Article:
In the classic Hurley clinical grading system , Stage I consists of one or more abscesses with no sinus tract and cicatrization and Stage II consists of one or more widely separated recurrent abscesses, with a tract and scarring. The most severe cases (Stage III) are described as having multiple interconnected tracts and abscesses throughout the entire affected area. The Hurley grading system is very useful for overall classification of cases and may form the basis for selection of appropriate treatment in a selected anatomical region. Most patients seen in Departments of Dermatology and many of those with HS have a milder course, usually Hurley Stage II. Hurley Stage II is the commonest type of HS . Milder cases may be manageable with medical therapy; Hurley Stage II cases need local surgery including carbon dioxide laser treatment with secondary intention healing (see later; Fig. 22.1). Hurley Stage III cases generally require wide surgical excisions of the entire affected region and referral to a Department of Plastic and Reconstructive Surgery.
Evaluation of the various surgical HS treatment procedures is difficult because of incomplete reporting of results and lack of controlled data. Also, the recurrence rate of certain patient material, for example troublesome cases referred to us because no successful treatments have yet been found, varies with the severity of the disease. For surgical studies double-blinded controlled investigations are not useful, and the results of individual techniques are therefore best documented through careful follow-up studies. The terms "wide" and "radical" excision are often poorly defined in published papers, and thus it is difficult to compare and evaluate the methods and results of different published series.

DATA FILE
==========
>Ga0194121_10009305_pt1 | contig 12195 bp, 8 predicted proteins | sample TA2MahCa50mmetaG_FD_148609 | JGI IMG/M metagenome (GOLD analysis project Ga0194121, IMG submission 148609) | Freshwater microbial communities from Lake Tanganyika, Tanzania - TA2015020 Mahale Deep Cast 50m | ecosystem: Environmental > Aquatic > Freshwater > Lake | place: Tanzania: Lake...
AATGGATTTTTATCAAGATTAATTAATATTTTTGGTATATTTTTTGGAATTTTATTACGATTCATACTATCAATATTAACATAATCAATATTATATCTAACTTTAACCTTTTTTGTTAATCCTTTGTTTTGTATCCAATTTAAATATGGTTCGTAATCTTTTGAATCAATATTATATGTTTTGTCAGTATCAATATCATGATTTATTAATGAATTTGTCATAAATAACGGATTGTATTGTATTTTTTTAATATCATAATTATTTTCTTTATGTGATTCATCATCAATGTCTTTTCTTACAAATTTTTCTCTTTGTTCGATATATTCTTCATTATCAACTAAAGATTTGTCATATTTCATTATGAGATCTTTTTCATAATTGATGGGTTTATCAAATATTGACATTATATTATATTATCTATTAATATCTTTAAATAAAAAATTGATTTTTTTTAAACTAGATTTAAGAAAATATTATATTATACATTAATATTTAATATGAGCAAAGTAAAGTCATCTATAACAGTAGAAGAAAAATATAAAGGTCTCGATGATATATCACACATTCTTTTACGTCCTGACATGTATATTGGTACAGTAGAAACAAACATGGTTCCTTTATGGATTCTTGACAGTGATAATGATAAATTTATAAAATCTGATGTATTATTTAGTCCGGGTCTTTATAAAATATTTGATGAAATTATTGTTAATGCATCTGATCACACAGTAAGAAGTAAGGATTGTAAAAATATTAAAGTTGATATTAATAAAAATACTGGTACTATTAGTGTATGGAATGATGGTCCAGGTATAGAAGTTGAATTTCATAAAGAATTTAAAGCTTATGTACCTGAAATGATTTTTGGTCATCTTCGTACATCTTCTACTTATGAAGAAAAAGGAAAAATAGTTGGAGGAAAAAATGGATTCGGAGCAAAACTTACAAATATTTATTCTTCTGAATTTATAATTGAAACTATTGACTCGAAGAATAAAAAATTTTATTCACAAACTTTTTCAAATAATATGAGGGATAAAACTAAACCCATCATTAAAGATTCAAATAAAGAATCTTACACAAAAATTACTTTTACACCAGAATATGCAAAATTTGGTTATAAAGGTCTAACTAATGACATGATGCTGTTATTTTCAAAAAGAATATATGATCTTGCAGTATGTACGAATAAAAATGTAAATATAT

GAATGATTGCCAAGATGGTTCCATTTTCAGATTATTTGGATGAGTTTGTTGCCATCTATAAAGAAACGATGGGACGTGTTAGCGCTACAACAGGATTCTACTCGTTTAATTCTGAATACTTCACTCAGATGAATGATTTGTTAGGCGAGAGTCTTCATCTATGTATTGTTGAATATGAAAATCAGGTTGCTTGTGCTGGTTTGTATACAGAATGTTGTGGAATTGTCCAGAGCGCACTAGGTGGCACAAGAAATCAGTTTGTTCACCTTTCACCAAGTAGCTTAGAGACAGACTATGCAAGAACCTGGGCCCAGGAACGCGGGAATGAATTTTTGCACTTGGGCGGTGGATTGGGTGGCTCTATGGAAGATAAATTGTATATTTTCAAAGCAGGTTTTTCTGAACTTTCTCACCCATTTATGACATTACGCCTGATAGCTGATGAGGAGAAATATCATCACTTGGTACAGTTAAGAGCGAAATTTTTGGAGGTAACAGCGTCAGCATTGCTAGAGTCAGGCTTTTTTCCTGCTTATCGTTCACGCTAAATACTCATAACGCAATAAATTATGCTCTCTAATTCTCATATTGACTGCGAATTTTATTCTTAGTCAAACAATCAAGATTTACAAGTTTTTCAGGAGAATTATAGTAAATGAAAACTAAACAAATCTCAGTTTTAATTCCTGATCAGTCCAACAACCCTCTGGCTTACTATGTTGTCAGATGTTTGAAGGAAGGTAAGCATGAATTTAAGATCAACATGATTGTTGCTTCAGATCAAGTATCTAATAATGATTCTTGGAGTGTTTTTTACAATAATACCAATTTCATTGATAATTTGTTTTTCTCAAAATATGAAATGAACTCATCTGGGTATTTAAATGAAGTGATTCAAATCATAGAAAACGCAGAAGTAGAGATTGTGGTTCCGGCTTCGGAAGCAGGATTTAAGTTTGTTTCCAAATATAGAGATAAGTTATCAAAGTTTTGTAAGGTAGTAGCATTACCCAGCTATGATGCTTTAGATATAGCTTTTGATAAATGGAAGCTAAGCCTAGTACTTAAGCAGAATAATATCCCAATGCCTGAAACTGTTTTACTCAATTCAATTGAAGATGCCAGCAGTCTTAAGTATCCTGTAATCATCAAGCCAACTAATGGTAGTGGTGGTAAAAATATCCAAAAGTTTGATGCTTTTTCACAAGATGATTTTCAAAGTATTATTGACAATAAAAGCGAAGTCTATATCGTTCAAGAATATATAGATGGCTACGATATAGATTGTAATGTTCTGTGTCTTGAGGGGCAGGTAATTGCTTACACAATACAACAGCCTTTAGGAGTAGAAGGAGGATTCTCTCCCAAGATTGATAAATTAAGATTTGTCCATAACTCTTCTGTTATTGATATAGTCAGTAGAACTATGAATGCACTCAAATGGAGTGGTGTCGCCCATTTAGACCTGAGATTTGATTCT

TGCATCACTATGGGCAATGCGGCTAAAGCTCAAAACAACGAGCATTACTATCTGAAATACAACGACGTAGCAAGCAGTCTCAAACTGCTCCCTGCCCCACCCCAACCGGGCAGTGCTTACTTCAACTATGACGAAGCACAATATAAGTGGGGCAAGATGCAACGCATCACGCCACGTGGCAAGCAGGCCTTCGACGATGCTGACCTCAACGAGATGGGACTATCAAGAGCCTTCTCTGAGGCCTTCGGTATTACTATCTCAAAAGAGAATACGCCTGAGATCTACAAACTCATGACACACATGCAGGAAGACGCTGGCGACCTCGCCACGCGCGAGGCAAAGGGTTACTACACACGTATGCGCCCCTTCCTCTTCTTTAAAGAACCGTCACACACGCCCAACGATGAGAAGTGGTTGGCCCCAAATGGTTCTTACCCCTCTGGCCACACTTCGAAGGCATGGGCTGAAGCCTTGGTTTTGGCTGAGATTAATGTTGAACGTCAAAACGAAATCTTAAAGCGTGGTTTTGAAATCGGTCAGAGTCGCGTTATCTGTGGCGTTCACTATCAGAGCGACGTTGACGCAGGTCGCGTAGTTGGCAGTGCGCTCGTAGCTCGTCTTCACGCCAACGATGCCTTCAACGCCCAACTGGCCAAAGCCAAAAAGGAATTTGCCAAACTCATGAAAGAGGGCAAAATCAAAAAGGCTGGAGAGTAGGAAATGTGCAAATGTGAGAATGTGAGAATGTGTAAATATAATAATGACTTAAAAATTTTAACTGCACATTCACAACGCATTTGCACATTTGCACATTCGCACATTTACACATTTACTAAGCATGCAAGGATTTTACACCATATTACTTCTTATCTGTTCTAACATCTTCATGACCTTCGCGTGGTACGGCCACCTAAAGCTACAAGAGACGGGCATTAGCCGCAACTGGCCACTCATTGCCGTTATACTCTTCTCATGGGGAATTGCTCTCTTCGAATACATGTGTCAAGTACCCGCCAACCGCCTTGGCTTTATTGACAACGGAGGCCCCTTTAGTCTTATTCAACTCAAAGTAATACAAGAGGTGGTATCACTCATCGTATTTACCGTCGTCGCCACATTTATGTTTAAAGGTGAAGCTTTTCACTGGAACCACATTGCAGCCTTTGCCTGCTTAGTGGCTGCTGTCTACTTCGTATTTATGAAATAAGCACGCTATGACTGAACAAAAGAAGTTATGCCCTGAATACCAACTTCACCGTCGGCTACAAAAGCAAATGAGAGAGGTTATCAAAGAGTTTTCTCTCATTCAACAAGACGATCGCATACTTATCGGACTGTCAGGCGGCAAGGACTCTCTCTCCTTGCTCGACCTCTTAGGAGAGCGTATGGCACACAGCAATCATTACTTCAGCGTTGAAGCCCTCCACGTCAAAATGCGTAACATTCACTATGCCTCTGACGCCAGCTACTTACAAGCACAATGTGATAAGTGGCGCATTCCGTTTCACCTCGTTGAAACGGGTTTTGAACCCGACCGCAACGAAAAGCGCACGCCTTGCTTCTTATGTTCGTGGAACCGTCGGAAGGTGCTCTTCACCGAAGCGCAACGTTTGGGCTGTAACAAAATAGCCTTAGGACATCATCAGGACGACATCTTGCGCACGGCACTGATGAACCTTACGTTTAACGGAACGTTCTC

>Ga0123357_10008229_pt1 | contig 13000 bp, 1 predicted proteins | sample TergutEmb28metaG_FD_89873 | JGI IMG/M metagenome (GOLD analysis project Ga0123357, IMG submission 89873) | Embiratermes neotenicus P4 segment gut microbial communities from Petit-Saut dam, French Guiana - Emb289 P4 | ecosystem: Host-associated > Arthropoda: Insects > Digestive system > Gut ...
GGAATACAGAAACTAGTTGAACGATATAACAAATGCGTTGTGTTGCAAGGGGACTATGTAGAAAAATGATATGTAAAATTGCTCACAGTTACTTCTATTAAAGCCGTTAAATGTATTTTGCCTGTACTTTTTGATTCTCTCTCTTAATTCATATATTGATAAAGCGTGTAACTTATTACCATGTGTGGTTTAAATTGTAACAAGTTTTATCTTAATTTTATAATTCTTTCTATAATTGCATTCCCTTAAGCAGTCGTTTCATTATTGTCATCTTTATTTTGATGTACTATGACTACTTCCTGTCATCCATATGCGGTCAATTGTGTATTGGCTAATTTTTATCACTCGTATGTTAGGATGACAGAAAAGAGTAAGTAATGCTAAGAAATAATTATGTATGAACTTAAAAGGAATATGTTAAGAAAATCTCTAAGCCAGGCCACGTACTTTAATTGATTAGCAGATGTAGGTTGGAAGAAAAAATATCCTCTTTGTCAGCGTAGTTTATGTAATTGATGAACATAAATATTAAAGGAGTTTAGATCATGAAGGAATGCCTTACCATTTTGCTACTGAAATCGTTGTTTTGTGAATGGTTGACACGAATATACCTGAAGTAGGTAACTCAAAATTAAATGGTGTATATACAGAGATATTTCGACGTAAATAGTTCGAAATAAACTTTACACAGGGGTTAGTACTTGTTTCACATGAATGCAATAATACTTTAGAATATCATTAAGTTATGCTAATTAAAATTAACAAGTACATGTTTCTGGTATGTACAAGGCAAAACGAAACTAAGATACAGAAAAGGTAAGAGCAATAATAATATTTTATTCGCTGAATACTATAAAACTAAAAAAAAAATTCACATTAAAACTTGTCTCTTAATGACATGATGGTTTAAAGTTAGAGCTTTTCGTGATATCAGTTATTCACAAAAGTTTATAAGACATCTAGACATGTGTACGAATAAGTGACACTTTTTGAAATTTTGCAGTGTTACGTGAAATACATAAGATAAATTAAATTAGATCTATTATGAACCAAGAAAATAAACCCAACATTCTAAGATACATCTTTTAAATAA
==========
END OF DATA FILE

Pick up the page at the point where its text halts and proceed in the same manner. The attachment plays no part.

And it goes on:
When the papers are written, emphasis is often placed on the technique used to cover an excision defect rather than the extent of excision or the success or failure of the treatment. The need for prolonged follow-up, even after radical surgery, is important to determine late recurrence, as local recurrence is seen for several years after surgery. Early surgical treatment is indicated when medical treatment fails and invariably when the disease is extensive. In established HS there is no evidence that treatment other than surgery has any effect on the natural story of the condition. Only wide surgical excision can cure the patient in the chronic, recurrent stage of the disease. Wide excisions, well beyond the clinical borders of activity, are mandatory, regardless of the localization of HS. The surgical methods chosen in each case depend on several factors, including the region(s) involved , as well as the type and severity of HS [29, 59]. Simple excisions with carbon dioxide laser , primary closure or exteriorization, curettage and elec-trocoagulation [11, 16] of the sinus tracts can be sufficient, but in cases involving the entire apo-crine-gland-bearing area more extensive surgery is sometimes considered necessary [23, 58, 69, 71]. The large wounds from major excisions have either been covered by flaps or meshed grafts, or left to heal by secondary intention [2, 4, 6-8, 10, 11 13-15, 17, 19, 21, 25, 26, 27, 30, 33, 42-44, 49, 50, 52, 55-57, 60, 61, 65, 67]. In 1992, Banerjee reviewed 12 studies with a total of 284 patients, who were treated with various surgical excision methods . The patients selected probably had a somewhat more aggressive clinical type than normal HS patients, since all were hospitalized for 5-42 days after surgery. The follow-up time was 1-8 years and the recurrence rate varied from 0% to 68%. It was concluded that radical excision and healing by secondary intention gave good symptomatic control in axillary, inguino-perineal and perianal regions, but was less satisfactory for the submammary location. Skin grafting and flaps should be reserved for severe recurrent disease . Rompel and coworkers analyzed data from their clinic: 106 HS patients in all (61 women and 45 men) of which 61% were treated in the axillary region, 75% in the inguinal region, 16% in the genito/